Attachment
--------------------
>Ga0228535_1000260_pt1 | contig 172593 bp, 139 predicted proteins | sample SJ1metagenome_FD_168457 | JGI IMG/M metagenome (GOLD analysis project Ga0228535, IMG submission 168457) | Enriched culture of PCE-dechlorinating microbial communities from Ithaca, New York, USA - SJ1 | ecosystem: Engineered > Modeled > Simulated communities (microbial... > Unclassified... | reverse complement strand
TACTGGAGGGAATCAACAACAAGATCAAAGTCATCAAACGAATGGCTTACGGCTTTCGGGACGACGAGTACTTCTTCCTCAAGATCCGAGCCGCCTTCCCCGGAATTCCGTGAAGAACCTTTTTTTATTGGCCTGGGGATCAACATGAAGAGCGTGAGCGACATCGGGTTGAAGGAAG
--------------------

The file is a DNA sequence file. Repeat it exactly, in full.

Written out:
>Ga0228535_1000260_pt1 | contig 172593 bp, 139 predicted proteins | sample SJ1metagenome_FD_168457 | JGI IMG/M metagenome (GOLD analysis project Ga0228535, IMG submission 168457) | Enriched culture of PCE-dechlorinating microbial communities from Ithaca, New York, USA - SJ1 | ecosystem: Engineered > Modeled > Simulated communities (microbial... > Unclassified... | reverse complement strand
TACTGGAGGGAATCAACAACAAGATCAAAGTCATCAAACGAATGGCTTACGGCTTTCGGGACGACGAGTACTTCTTCCTCAAGATCCGAGCCGCCTTCCCCGGAATTCCGTGAAGAACCTTTTTTTATTGGCCTGGGGATCAACATGAAGAGCGTGAGCGACATCGGGTTGAAGGAAG